I’ve been listening to the latest podcast from Premier Radio’s ‘Unbelievable’ show.
Adrian represented an evangelical perspective, Jonathan a liberal approach. At one level, Jonathan tried to present the differences as, ‘Well, we both believe in the resurrection; it’s just that you believe in a physical resurrection, whereas I don’t.’ But the more they spoke, the more you could sense the yawning gulf between them. Both came to the table (well, Jonathan was on the end of a phone line) already convinced, not only of the rightness of their own beliefs, but of the wrongness of the other’s.
Of course, I agree with Adrian on the question of a physical resurrection. As for Jonathan, well, he’s probably more used to debating evangelicals that Adrian is to debating liberals, and Jonathan’s presentation was therefore slicker. But that doesn’t make Jonathan right. His bluff should be called on at least the following points:-
- he maximises the differences between the New Testament witnesses, such that none of them has anything more to offer than ‘insights’ (a favourite word of liberals, it seems);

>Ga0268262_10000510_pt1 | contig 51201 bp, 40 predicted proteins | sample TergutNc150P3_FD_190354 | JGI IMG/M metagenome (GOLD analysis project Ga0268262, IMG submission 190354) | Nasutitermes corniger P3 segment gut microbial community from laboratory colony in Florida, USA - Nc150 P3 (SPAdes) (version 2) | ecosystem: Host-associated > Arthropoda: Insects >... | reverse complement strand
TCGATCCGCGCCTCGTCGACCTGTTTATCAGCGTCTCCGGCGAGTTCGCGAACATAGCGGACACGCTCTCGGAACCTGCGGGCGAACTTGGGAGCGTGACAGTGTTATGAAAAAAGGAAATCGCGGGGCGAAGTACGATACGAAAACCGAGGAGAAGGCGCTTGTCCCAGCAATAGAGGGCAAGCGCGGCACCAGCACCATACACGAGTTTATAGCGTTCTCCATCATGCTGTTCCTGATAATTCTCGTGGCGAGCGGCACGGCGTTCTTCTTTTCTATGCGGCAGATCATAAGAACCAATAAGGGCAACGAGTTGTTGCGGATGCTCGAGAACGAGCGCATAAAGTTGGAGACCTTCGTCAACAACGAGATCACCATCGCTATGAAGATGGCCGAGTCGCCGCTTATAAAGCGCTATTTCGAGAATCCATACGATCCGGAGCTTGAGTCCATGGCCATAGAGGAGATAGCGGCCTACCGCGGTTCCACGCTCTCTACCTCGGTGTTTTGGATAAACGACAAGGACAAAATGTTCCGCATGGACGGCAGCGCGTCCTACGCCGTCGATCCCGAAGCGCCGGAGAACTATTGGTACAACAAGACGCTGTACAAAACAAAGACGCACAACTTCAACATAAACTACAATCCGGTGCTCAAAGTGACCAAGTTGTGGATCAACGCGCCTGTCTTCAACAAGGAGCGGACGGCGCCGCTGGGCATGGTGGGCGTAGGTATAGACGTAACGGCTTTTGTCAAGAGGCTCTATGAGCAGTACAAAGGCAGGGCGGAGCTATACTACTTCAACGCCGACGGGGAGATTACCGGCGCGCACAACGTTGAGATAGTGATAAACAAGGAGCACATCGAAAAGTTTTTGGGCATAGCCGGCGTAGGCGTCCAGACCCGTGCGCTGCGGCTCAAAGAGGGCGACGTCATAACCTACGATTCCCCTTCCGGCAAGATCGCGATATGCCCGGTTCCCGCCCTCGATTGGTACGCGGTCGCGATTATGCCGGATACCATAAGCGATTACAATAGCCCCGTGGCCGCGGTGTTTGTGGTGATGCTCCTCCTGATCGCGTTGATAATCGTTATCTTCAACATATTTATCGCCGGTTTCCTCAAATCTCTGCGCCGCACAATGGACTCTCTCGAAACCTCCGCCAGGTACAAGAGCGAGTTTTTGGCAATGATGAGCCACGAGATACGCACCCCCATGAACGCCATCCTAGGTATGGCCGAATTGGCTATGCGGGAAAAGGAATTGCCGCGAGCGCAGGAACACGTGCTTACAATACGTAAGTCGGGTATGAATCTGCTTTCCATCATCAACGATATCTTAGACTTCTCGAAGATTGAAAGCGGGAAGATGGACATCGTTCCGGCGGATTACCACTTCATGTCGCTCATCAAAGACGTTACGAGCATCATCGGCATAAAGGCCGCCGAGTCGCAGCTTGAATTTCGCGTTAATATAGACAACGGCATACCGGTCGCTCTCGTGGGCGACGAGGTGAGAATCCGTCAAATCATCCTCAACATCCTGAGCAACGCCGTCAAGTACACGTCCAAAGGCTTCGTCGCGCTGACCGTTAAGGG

- he maintains that Paul did not believe in a physical resurrection (never mentioning, for example, the empty tomb), and that in this he has ‘most reputable scholars’ on his side;
- he claims to have history on his side: when Adrian says that belief in a physical resurrection has been a central tenent of historic Christianity, Jonathan rejects this; but I believe that he is mistaken;
- he is liberal in everything except his attitude towards ‘fundamentalists’ and ‘conservative evangelicals’. He is not always able to hide his disdain for Adrian, using dismissive phrases such as, “If that’s the best you can do…”
- he has no coherent doctrine of Scripture. He seems content to play fast and loose (mainly loose) with its teaching, on the one hand peddling idiosyncratic readings of Paul and others, while on the other hand not regarding its teachings as in any meaningful sense authoritative.